Aug 122016
 
Justice Yeldham

Justice Yeldham

Nashville’s vital experimental curators FMRL Arts is presenting Ditch Fest, a three-day festival of music and visual art.

The fest takes place at Betty’s Grill on August 14 through 16. FMRL Arts is taking the unique approach of time-releasing the lineup, one festival-day at a time. Thus far, all we have is the lineup for day one, which is subtitled “Time Fades Away.” Keep checking the FMRL Arts site for updates on days two and three.

But the day one lineup? It’s spectacular.

First off, we have Sidney, Australia based audiovisual artist Justice Yeldham who is one of the most creative people alive. At the fest, he’ll be performing with broken pieces of glass and contact mics. He also creates pinball machines where the ball strikes guitar strings, piano strings, and tuning forks and remote-control car races where the cars “play” records doubling as the racetrack. The drivers sit in repurposed racecar game cabinets. They control the rc car through the game cabinet steering wheel and view the track through the monitor, which broadcasts the rc car front camera. It’s a brilliant idea, and I won’t be surprised if this type of racing becomes a phenomenon around the world.

Next up, we have Bryan Lewis Saunders of Johnson City, TN. Update: Saunders had to cancel. In his place is the artist Depths & Chained. Of him, FMRL states:

Inspired by the music of Henryk Gorecki and Gyorgy Ligeti, the regal melancholy of seminal second-wave of black metal records, the work of ambient composers Eliane Radigue and William Basinski, kosmiche music, classic harsh noise and the churning, pulsing fervor of Brighter Death Now, Depths & Chained serves as an exploration of the space in which these influences can co-exist.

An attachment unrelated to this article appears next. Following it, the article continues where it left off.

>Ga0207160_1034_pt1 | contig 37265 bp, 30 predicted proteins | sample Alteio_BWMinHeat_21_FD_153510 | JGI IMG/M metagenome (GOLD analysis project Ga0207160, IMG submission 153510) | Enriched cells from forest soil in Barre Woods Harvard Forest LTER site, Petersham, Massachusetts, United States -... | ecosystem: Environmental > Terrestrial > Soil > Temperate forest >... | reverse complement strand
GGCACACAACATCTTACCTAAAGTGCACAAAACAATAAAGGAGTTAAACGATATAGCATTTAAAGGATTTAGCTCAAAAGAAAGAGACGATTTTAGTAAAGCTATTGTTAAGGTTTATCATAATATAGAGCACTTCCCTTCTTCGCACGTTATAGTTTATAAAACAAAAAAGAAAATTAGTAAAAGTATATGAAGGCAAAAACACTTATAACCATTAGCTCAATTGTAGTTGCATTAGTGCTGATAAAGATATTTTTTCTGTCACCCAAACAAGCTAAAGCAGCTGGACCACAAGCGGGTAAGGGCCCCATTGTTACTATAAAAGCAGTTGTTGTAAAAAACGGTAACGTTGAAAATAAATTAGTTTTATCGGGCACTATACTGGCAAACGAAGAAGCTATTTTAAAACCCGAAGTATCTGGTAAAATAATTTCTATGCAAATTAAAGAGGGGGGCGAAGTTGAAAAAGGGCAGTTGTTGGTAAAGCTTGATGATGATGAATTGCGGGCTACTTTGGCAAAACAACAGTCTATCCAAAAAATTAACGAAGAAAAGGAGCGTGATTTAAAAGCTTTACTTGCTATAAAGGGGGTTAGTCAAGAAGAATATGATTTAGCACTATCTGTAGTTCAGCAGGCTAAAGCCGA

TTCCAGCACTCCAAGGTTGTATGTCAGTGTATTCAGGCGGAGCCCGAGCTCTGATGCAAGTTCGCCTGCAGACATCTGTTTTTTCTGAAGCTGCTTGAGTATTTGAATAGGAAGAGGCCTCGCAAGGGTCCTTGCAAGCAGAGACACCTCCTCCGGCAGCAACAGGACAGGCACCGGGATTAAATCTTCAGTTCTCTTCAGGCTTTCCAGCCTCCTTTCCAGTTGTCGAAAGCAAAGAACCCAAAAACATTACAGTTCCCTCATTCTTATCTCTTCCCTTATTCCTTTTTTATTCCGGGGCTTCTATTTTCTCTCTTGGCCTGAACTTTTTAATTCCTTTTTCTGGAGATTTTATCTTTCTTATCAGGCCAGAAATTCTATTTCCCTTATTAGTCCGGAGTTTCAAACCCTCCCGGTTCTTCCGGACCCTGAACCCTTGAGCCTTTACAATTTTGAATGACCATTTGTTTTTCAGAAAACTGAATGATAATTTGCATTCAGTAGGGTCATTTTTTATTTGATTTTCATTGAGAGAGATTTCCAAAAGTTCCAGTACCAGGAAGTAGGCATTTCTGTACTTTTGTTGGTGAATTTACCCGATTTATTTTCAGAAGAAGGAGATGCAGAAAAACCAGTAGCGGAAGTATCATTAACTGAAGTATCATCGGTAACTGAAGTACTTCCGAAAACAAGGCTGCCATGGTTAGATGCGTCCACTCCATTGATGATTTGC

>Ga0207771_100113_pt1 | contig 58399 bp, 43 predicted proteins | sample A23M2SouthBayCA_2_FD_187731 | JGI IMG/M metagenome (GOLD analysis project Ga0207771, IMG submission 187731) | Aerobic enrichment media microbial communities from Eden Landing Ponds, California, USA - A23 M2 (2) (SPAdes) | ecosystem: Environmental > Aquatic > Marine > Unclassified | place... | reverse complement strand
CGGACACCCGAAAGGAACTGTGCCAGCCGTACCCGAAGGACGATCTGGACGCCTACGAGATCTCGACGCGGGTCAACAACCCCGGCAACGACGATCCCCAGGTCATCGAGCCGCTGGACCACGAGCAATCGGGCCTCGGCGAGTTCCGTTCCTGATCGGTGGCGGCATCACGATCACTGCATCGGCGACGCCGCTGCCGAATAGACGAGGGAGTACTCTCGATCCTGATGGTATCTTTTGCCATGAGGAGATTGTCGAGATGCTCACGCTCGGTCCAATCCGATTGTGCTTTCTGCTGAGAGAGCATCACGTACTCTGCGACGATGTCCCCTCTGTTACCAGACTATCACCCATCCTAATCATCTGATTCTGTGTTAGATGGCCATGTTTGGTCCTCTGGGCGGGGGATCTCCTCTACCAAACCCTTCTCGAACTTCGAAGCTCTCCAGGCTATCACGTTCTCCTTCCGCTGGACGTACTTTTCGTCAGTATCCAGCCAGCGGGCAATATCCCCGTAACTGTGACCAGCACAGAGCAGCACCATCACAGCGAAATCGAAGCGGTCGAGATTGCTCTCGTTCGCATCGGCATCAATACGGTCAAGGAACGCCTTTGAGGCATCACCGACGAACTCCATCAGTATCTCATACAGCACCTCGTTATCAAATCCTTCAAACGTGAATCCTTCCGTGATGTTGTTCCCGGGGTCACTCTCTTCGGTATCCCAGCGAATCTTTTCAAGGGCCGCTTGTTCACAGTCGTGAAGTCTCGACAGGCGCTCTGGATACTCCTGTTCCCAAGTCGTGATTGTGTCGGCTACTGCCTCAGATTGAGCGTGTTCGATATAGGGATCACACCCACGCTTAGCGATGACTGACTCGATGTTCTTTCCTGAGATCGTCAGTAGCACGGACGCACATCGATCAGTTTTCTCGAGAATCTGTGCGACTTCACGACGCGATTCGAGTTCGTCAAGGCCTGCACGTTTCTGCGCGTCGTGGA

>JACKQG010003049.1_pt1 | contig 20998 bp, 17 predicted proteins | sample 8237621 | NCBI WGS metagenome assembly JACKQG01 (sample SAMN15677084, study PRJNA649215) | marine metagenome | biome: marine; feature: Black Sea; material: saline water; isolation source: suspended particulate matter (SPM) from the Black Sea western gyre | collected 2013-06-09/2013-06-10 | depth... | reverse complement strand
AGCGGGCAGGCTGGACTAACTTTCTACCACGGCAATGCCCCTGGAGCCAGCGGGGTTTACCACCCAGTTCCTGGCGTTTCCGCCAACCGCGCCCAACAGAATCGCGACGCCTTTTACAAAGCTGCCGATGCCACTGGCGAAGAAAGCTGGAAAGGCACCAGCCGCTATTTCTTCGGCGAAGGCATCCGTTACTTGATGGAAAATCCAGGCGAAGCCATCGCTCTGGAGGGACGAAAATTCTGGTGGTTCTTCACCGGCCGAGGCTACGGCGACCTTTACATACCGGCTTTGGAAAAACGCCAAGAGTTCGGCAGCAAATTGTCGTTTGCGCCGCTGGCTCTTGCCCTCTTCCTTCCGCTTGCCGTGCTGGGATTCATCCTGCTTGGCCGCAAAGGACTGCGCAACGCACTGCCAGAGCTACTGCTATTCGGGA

Then there’s Pico Dorado, Scott Bazar‘s method for musical improvisation where each performer is assigned a color.

Finally, we have Cleveland, TN solo artist TORSCHLUSSPANIK, which is a German word that has no English counterpart. It literally translates to “gate shut panic” and speaks to the fear that time is running out. Her music incorporates heavily-distorted found sounds cut up into audio assemblages. Check out the stream below.

Admission for Ditch Fest day one is a $10 to $15 sliding scale. Show starts at 9 p.m.

FMRL Arts presents Ditch Fest
Day One: Time Fades Away
Featuring Justice Yeldham, Bryan Lewis Saunders, Pico Dorado, and TORSCHLUSSPANIK
August 14, 9 p.m., $10 to $15
@ Betty’s Grill, 407 49th Ave N, Nashville, Tennessee 37209

Apr 132016
 

CBBLanyard

Circuit Benders’ Ball is a biennial celebration of hardware hacking, free culture, art, and the creative spirit. I’ve been running the show since the festival’s inception in 2010. The three-day event at Fort Houston in 2014 was our biggest and best yet. We have a venue lined up for September 2016, and we’re preparing to send out calls for participants. There’s just one thing we need:

A new producer.